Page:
A Medical Student's View of Innovation and Entrepreneurship
Written by Sebastian Tan Yin
The summer of 2020 looked like it was about to be wasted. Hospitals were reluctant to bring onboard a 2nd year medical student in the midst of a global pandemic. Meanwhile, many of my friends were doing placements in other fields or going back to university. I felt immense peer pressure to do something meaningful with my time. In an attempt to make the most of my remaining summer, I applied as an intern to Sunway iLabs, not knowing what to expect or what contribution I could make to Sunway’s innovation think-tank as a medical student.
My first and primary task, which lasted throughout my internship, was helping out with the Super Accelerator, a programme designed, as its name suggests, to speed up the growth of emerging startups by providing them with funding, mentorships, and market opportunities that will help them build a successful business. As a medical student, I figured that I would be most interested in the Digital Health Tech vertical, but I soon found interest in other verticals such as Food & AgriTech, particularly when it came to solving food security through solutions such as vertical farming and alternative proteins.
As we filtered through the Accelerator applications, I decided that amongst the various criteria we had for choosing the startups, the 2 most important things were whether the startups actually solved a problem, and how unique the idea was. Without a problem, there is no goal in sight or the drive to create. If the idea already exists in the ecosystem, then it isn’t really considered innovative anymore. In the increasingly competitive startup market, entrepreneurs need to think outside the box to make a real difference. Technology is a flexible entity, and it can be adapted for uses besides its designed purpose with impacts that can be widespread beyond its intended scope.
A successful startup also depends on more than just a good idea. Without someone to champion it and fulfil its potential, the idea is simply a dream. Being able to participate in mentor sessions between the startups and experts in the Accelerator verticals helped me realise the importance of the person behind the idea. Besides being willing to commit, make sacrifices and take risks, the ambition and vision of the entrepreneur play a key role in elevating their startup to the next level. As a student, I often wanted to know more about the direction of the entrepreneur, especially with regards to solving the many challenges that today’s society faces.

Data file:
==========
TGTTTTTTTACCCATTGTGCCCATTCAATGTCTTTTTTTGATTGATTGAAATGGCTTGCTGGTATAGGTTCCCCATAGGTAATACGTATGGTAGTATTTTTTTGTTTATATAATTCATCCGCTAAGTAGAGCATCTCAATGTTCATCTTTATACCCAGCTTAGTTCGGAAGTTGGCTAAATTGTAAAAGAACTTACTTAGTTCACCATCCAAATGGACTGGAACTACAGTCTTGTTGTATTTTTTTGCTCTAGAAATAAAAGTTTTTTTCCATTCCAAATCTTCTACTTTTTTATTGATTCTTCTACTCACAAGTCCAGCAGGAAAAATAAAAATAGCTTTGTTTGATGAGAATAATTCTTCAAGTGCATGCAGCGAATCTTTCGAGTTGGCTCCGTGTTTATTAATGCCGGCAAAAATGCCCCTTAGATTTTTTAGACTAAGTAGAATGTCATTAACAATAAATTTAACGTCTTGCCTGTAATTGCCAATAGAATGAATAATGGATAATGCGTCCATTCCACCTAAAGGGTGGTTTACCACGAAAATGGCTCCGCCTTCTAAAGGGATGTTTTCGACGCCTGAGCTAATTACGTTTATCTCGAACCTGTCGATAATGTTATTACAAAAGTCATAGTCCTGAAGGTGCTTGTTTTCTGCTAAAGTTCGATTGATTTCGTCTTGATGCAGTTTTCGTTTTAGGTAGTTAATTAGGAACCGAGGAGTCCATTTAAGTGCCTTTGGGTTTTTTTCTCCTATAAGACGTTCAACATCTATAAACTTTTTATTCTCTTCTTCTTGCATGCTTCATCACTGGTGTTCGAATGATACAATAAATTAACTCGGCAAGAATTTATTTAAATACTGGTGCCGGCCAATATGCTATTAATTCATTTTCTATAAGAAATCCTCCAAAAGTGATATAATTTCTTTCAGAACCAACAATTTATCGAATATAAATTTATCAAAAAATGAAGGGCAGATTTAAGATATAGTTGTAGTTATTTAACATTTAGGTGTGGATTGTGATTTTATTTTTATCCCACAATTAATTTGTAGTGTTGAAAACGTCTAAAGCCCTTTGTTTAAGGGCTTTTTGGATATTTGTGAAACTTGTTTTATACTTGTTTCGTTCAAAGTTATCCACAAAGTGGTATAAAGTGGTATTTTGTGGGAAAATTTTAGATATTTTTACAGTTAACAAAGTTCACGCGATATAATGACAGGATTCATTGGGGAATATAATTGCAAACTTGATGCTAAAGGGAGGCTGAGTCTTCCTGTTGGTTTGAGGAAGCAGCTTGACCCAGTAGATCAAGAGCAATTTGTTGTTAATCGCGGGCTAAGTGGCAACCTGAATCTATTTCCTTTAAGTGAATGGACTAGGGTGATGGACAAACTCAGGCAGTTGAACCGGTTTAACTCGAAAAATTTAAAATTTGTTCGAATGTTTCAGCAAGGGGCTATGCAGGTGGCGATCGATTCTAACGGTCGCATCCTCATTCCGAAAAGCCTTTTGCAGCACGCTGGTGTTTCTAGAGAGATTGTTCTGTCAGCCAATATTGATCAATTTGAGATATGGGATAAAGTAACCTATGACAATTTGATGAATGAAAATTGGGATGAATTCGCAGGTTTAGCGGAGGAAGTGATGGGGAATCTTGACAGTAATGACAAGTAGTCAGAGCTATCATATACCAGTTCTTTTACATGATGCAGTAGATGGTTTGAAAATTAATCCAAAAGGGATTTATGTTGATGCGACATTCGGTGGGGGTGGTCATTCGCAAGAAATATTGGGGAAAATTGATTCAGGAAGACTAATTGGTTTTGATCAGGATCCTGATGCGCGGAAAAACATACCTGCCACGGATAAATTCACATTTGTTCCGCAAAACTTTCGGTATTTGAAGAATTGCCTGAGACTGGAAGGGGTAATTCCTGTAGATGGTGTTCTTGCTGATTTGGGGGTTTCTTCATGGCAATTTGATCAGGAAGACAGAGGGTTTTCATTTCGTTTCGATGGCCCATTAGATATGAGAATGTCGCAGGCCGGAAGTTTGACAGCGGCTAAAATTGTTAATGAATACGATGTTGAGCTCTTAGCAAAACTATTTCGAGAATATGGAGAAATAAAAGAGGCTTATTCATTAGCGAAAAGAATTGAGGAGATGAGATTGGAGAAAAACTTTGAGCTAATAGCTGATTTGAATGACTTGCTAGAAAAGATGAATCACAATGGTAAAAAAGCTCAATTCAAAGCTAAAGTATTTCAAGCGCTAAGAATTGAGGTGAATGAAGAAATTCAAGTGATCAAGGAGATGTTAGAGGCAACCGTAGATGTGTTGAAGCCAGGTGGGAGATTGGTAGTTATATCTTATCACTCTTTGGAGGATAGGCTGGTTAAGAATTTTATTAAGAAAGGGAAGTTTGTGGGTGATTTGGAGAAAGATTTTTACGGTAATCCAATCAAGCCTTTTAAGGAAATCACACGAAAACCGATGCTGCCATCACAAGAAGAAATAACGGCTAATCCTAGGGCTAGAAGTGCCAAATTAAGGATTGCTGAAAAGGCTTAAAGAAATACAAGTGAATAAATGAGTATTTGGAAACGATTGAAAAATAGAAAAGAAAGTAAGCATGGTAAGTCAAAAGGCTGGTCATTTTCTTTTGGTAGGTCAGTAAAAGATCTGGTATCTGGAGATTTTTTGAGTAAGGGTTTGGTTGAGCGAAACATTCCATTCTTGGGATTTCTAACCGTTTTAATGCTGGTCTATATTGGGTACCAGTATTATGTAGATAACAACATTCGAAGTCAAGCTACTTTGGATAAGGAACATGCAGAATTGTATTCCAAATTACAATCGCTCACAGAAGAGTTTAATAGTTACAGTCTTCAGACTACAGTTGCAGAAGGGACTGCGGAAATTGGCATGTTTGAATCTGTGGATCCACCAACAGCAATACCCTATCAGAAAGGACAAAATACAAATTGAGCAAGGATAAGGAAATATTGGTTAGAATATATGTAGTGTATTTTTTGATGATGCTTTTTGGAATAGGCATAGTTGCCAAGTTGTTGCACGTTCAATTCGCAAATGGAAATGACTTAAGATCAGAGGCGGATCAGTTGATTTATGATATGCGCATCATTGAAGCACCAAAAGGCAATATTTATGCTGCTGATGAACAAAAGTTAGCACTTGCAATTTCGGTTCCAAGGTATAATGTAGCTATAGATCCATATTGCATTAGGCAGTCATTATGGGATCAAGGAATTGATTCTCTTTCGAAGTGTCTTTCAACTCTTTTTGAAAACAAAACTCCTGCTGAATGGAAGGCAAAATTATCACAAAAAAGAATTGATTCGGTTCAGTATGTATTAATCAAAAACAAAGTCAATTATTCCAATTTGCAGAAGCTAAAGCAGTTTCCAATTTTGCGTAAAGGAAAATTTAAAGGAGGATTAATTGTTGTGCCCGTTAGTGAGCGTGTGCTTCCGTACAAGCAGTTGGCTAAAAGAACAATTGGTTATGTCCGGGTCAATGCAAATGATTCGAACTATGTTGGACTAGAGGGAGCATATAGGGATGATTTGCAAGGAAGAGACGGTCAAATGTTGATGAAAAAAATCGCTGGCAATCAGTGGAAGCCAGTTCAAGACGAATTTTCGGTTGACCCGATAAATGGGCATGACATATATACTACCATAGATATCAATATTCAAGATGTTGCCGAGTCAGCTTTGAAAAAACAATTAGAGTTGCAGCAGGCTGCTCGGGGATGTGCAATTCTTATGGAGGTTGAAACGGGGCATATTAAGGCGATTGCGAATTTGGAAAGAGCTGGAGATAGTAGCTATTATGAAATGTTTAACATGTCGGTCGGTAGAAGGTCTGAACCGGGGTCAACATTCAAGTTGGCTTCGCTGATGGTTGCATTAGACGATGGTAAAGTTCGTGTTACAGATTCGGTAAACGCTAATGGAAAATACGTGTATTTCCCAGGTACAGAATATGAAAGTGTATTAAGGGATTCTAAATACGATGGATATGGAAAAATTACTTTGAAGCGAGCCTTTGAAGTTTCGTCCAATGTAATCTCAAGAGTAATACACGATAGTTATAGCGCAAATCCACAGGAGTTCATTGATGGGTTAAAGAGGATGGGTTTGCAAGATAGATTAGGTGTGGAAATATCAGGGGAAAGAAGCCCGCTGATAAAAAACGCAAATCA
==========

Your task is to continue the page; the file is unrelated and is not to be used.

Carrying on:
While I’m not sure if I have what it takes to become a successful entrepreneur, I definitely saw similarities in the startup ecosystem and medical profession. Firstly, it is important to be acutely aware of current developments and problems in order to design a unique and beneficial solution, and be able to adapt and pivot quickly in response to change. Studying medicine is also a journey not unlike building a startup – it can be a long and arduous road with many ups and downs that requires serious commitment. During the Pre-Accelerator, I observed that startups could become distracted with other tasks which reflected why it is important to set my priorities straight, for example, attending to a patient who requires urgent care even though I’m almost finished writing my patient notes.
Innovating in medicine
Medicine has seen countless developments over centuries. More recently, the Digital Health Tech scene has been steadily growing, particularly in South East Asia. As the world’s population continues to grow and age, the demand for solutions to increase access to healthcare, reduce costs and deliver patient-specific therapeutics has never been greater.
However, it’s not particularly easy for those in the health profession to be innovative. In a field that is already full of uncertainty, change through innovation is not usually the first thing physicians have in mind. While there is a lot of health research being carried out across the globe, successful products or services are often determined based on the consumer market. For example, if a drug is not profitable or there are too few patients with the disease in question, the idea is shelved and forgotten. Furthermore, full-time clinicians already struggle to find time in their schedule to stay on top of the latest developments in healthcare, let alone sit down and develop a startup MVP. Yet when new innovations enter the healthcare setting, these are often met with much resistance from doctors, usually because the product cannot be easily used by them or they have doubts about the effects it has for their patients.
Being able to step out of my comfort zone and explore the startup ecosystem helped me get a behind-the-scenes look at innovation from the ground up. Where there is a problem, we should seize the opportunity to create solutions. Doctors should endeavour to ride on the waves of new developments in the field as well as pioneer ideas, particularly in the growing Digital Health Tech market. However, we must be fully committed to the cause, because as the 500-year old Jedi Master Yoda said: “Do or do not, there is no try”.
< Sebastian receiving his internship certificate with Eleanor Choong, Head of iLabs Ventures>